After spawning, the female salmon expends much of her remaining energy to cover the newly deposited eggs under a layer of gravel for protection. After nearly 30 days living in the spaces between the gravel, salmon eggs are at a point when they are ready to hatch. You can make out their eyes within the egg casing.
Upon hatching, the young salmon have a yolk sac which is essentually their nutrient/food source for the next 30 days. At this point in their life stage, they are called alevin. They grow in the protection of the stream gravel, but are still at risk of big storm events which may scour the stream too much. The yolk sac is slowly absorbed over that time and the young salmon begin to look more like a small fish.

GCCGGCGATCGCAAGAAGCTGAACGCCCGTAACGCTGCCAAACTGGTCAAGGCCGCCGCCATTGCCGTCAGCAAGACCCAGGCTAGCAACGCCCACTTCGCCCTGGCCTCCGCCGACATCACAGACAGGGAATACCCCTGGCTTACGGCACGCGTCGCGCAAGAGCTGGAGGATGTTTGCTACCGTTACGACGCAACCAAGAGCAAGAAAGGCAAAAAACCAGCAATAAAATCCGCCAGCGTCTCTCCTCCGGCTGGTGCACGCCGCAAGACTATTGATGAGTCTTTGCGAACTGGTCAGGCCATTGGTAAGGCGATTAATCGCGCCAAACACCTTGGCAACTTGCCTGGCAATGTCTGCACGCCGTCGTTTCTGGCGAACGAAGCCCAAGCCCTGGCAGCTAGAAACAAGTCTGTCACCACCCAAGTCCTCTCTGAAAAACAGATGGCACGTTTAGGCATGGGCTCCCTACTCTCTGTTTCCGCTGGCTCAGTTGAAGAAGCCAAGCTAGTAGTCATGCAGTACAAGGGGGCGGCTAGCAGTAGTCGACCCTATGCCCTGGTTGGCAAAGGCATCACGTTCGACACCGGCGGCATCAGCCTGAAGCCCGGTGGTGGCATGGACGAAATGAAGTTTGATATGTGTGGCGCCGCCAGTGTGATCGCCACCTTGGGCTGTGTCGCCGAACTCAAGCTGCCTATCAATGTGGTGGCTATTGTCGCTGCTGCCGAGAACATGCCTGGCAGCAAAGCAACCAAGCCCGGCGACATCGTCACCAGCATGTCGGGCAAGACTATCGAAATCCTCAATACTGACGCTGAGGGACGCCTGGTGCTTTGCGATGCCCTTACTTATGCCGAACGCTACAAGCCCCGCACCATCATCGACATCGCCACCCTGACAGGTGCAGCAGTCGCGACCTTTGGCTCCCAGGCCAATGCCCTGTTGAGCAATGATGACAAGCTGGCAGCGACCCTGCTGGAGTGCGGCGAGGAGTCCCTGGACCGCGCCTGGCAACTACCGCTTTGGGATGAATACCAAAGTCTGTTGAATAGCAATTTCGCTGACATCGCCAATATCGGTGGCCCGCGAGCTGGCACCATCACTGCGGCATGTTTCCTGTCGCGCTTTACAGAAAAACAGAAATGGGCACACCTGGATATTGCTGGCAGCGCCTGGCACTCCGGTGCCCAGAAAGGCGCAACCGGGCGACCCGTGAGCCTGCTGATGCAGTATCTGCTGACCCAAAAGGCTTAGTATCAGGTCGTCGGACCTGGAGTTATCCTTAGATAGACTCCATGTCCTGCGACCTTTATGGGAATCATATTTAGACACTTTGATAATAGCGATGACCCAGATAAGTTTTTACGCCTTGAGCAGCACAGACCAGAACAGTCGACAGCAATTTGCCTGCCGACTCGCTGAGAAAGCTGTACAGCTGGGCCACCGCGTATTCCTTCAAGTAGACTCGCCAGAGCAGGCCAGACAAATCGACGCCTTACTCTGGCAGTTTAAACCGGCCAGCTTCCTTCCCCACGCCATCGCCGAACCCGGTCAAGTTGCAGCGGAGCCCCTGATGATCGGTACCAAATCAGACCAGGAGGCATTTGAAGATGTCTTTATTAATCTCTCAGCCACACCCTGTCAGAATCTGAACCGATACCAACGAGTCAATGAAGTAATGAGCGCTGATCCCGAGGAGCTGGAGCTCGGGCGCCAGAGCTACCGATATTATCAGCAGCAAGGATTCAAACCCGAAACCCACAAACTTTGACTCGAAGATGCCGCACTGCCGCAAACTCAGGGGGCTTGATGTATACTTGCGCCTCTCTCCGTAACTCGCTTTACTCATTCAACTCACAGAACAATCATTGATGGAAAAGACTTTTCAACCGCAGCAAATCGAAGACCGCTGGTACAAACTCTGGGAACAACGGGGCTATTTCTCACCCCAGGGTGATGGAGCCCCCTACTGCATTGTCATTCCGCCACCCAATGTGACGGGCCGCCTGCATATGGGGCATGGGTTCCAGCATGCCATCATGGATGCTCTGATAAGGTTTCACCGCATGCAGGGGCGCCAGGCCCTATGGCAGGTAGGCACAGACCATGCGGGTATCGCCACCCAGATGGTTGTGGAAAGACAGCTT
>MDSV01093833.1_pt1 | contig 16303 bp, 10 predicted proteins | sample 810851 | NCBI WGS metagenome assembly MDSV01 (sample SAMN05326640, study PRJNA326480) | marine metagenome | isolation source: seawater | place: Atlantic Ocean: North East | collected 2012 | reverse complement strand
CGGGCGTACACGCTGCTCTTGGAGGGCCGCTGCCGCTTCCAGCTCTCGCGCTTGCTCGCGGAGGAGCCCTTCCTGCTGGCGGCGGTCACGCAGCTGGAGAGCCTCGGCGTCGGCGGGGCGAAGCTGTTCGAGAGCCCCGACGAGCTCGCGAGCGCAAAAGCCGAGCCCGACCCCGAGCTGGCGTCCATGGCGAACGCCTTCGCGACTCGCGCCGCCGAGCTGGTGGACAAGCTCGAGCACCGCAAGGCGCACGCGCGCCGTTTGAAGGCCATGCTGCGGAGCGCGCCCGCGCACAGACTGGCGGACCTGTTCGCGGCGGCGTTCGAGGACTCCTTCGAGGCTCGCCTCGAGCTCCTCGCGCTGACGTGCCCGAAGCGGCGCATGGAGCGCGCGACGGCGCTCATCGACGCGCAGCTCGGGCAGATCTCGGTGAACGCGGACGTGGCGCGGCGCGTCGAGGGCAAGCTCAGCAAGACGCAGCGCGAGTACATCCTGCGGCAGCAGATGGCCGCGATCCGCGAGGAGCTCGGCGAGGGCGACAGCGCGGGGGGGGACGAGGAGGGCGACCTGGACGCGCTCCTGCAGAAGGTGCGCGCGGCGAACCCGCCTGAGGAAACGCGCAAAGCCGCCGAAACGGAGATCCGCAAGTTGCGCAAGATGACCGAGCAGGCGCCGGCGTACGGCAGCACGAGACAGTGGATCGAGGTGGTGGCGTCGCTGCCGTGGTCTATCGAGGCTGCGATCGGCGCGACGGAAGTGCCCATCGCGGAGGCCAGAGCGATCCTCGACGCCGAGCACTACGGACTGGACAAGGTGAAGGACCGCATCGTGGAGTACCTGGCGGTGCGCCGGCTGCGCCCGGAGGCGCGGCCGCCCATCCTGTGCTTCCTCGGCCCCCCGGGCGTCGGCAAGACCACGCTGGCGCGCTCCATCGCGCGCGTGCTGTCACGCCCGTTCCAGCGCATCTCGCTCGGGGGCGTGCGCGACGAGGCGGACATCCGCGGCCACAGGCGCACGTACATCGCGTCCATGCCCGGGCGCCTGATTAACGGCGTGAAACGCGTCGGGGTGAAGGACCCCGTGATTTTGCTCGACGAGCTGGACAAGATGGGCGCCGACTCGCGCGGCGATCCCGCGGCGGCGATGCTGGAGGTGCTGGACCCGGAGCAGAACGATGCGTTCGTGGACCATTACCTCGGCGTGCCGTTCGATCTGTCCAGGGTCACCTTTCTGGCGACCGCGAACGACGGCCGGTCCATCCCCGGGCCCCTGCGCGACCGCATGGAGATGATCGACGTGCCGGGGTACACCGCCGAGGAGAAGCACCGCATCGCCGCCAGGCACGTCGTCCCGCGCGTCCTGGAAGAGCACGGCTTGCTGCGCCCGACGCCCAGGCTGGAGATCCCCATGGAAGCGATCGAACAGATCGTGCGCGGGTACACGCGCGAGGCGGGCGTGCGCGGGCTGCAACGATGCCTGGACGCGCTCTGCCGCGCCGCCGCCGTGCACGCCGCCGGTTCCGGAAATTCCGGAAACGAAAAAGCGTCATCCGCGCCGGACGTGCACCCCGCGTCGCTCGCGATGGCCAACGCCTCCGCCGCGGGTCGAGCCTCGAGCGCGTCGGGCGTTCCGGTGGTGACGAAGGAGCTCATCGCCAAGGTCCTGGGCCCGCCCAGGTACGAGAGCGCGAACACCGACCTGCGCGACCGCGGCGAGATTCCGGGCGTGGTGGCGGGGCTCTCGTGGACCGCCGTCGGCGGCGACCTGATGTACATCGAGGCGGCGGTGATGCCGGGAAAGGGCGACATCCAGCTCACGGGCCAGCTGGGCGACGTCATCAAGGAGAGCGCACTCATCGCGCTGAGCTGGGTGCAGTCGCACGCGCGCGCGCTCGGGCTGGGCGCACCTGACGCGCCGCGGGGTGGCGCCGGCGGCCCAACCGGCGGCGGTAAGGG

It is not until the yolk sac is completed absorbed that the young fish wriggle up from the gravel and emerge into the open water of the stream. It is here they hide in the shadows while seeking new sources of food. They will continue on their life path to the ocean and return in 2-5 years, perhaps to the very location from where they started.